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NYC Department of Housing Preservation & Development
Press Room

FOR IMMEDIATE RELEASE
Tuesday, November 22, 2005

Edward Skyler/Paul Elliott (212) 788-2958
Carol Abrams (HPD) (212) 863-5176
Adam Glantz (HUD) (212) 264-1100


MAYOR BLOOMBERG AND HUD SECRETARY JACKSON ANNOUNCE AGREEMENT TO RESTORE VACANT PROPERTIES

Neighborhood Residents, Military Veterans, and Municipal Workers
Given Preference For Rehabilitated Homes

Mayor Michael R. Bloomberg and U.S. Housing and Urban Development (HUD) Secretary Alphonso Jackson announced today an agreement to restore up to 360 one-to-three-family homes in New York City and resell them as affordable housing for approximately 650 families. The City and its nonprofit partners will purchase homes in distressed communities that are owned by the Federal Housing Administration (FHA) as a result of the Asset Control Area agreement, a 1998 Congressional initiative whereby FHA sells its foreclosed homes in designated areas to municipalities and experienced nonprofit developers at a discount. Often HUD-owned homes have major repair needs requiring substantial renovations, including nominally or non-functioning heating, plumbing and electrical systems, damaged roofs, kitchens, bathrooms, illegally converted basements and unventilated bedrooms. Homes purchased and rehabilitated as a result of this City and Federal agreement are to be sold to owner-occupants. Mayor Bloomberg, HUD Secretary Jackson and Housing Preservation Development (HPD) Commissioner Shaun Donovan announced the City and Federal agreement in Cypress Hills, Brooklyn where for the last five years HUD continues to be the largest property owner of vacant property, with an average of one vacant home per block throughout the neighborhood.

"An alarming trend has been allowed to go on for far too long: developers have sold dilapidated homes to struggling working families who collapse under the weight of financing home repairs and meeting mortgage payments," said Mayor Bloomberg. "These homes then fall into the hands of the Federal government only to have the cycle repeated when private developers purchase these homes on the public market. Today's agreement between the City and the Federal governments, and our community partners will allow working families to buy high-quality housing. Vacant homes in distressed communities will be purchased and rehabilitated and then become available to working families living in the neighborhoods where these homes are located as well as to veterans and municipal workers."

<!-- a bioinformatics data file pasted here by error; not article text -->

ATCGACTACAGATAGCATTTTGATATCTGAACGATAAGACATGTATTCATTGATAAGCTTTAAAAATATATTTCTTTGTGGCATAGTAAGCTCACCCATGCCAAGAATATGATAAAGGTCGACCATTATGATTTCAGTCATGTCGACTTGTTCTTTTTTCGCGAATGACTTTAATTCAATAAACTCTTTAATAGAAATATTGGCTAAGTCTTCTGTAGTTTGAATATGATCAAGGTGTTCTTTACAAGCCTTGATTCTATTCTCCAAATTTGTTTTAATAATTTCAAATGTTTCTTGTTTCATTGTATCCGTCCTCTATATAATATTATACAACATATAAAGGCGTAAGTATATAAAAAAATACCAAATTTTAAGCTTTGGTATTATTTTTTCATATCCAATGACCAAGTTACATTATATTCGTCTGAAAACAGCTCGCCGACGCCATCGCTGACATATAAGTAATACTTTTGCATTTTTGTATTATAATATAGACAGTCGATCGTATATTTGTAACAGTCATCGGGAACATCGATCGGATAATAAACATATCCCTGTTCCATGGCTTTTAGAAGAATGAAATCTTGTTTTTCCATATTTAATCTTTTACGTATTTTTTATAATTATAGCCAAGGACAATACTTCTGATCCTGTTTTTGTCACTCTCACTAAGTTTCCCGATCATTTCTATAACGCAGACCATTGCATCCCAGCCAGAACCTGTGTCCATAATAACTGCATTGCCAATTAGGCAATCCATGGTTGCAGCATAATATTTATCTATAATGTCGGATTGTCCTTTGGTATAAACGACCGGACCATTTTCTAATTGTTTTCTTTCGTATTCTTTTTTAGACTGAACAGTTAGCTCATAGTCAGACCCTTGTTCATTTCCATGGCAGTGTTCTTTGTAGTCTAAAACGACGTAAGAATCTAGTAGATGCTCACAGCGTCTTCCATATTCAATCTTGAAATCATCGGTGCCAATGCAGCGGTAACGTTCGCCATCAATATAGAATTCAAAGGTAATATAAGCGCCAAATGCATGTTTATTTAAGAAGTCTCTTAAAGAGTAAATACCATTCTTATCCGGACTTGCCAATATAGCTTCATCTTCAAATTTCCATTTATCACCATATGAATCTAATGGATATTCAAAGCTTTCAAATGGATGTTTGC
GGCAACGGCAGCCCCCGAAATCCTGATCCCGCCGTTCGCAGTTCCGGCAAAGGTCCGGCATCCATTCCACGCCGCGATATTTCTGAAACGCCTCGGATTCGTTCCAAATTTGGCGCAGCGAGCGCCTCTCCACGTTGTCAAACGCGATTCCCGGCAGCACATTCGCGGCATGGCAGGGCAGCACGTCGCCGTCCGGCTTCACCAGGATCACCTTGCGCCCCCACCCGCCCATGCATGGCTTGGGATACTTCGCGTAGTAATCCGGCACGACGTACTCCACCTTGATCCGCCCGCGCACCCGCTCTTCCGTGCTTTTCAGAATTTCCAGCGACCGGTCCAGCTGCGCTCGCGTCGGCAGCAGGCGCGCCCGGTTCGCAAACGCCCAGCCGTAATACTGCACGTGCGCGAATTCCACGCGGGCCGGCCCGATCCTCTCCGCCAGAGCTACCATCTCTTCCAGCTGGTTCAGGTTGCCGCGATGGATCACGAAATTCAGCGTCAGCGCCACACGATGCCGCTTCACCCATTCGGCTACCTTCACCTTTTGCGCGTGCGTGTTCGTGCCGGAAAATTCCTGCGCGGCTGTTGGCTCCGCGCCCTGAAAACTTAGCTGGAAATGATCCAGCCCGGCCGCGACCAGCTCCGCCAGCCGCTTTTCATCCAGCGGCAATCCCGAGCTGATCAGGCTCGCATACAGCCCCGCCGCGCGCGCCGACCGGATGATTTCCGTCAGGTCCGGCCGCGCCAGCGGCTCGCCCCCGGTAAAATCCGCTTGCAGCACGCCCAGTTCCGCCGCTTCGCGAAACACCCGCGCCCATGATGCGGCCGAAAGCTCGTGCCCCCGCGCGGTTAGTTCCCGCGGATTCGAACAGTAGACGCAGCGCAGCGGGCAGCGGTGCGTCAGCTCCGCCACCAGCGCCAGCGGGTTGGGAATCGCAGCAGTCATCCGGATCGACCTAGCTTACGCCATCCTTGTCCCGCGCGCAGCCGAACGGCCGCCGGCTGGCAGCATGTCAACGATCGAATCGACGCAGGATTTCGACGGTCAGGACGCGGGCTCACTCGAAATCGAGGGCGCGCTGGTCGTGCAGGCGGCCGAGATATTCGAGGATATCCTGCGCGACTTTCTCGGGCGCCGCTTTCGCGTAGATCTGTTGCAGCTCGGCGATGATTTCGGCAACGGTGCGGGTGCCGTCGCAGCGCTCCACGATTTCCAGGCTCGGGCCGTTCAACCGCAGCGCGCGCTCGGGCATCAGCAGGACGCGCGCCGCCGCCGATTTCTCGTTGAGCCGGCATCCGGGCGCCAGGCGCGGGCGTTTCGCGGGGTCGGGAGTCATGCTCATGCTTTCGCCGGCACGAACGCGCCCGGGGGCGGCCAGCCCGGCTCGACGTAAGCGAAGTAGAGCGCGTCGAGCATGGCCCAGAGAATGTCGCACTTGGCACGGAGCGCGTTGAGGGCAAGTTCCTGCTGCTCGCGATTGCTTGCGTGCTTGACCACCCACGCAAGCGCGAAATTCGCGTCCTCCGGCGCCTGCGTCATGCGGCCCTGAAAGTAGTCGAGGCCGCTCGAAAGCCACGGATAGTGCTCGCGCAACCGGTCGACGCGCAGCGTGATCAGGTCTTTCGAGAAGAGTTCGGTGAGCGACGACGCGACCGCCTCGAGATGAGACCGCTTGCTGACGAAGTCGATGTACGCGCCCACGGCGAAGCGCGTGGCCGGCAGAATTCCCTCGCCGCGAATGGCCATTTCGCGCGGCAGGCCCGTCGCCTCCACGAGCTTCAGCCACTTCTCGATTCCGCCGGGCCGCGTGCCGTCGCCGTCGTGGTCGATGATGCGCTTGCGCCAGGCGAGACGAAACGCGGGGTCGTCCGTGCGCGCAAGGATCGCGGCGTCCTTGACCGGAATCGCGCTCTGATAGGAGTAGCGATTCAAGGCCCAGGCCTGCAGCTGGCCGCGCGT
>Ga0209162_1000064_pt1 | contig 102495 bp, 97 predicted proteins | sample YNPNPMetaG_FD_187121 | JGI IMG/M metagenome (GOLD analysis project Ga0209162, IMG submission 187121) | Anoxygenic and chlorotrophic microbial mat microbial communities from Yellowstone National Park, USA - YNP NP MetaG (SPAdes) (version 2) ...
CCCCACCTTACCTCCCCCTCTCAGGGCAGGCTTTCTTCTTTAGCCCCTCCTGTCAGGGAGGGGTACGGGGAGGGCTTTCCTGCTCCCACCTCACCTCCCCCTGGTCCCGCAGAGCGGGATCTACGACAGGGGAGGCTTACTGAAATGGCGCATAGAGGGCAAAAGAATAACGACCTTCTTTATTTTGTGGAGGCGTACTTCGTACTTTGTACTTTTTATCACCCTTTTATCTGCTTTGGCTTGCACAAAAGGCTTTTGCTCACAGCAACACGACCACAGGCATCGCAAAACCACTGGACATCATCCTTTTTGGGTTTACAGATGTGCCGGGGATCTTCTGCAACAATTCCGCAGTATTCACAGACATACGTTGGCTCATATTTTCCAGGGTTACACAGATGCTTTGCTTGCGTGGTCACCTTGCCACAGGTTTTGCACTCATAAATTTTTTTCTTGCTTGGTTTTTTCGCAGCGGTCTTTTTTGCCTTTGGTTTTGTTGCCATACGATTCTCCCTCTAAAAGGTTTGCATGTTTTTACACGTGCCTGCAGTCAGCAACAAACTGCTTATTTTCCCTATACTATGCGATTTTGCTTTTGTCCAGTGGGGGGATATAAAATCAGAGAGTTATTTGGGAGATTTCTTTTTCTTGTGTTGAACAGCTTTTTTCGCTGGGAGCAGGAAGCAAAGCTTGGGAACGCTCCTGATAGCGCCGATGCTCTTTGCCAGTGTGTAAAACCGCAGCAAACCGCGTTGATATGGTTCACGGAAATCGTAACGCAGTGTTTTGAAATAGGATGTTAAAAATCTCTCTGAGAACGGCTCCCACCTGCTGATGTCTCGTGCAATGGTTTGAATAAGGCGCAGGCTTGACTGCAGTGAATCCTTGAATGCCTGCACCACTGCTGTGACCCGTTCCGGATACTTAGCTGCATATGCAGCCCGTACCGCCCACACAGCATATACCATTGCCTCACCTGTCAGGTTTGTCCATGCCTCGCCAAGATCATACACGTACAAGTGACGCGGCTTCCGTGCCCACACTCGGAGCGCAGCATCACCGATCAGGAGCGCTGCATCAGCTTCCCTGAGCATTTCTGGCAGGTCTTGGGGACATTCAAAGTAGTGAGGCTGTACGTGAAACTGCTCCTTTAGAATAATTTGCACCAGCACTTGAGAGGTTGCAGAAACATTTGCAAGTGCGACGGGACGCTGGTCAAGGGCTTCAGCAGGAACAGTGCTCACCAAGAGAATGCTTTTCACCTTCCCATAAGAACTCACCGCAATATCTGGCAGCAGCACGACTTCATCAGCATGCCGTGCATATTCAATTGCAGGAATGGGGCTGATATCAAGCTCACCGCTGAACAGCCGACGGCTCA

"As we prepare to give thanks during this holiday season, let us remember to say a special thank you to all U.S. military personnel and their families for securing our nation and protecting our freedom," said HUD Secretary Jackson. "We hope that by executing this ACA agreement, we will be able to demonstrate our appreciation of their extraordinary service by offering them affordable homeownership opportunities via HUD's Asset Control Area program."

Starting in early 2006, Restored Homes will buy 60 properties they have identified from HUD. The money raised from selling these homes will help to subsidize the acquisition and rehabilitation of the 300 homes in the Asset Control Area. The Asset Control Areas include Bedford Stuyvesant, East New York, Bushwick, and Cypress Hills, Brooklyn, Jamaica, Queens, and the North West Bronx. Starting in mid-2006, Restored Homes will buy and rehabilitate up to 150 Asset Control Areas homes per year for two years, and HUD will sell these Asset Control Areas homes to Restored Homes for 50% of their value. Restored Homes will have 18-to-24 months to rehabilitate, market and sell homes to qualified homebuyers who must become owner-occupants, which is a quick turnaround in the New York market. Homebuyers will be moving in to their rehabilitated homes between 2008
and 2010.

The properties will be sold to eligible buyers by a lottery, supervised by HPD. The properties will be affordable to families earning no more than $72,000 for a family of four. The lottery will include a 33% preference for qualified veterans who have been in active military service at any time since September 11, 2001 - the first veterans' preference in any City housing lottery. Other standard New York City preferences will also apply.

Acquisition and construction costs will be funded through a $145 million loan pool with money contributed by Enterprise, LISC, the City of New York and major financial institutions. HPD will contribute $15 million, and Restored Homes' community partners will assist with the repairs. The partners will be selected through a Request for Qualifications process.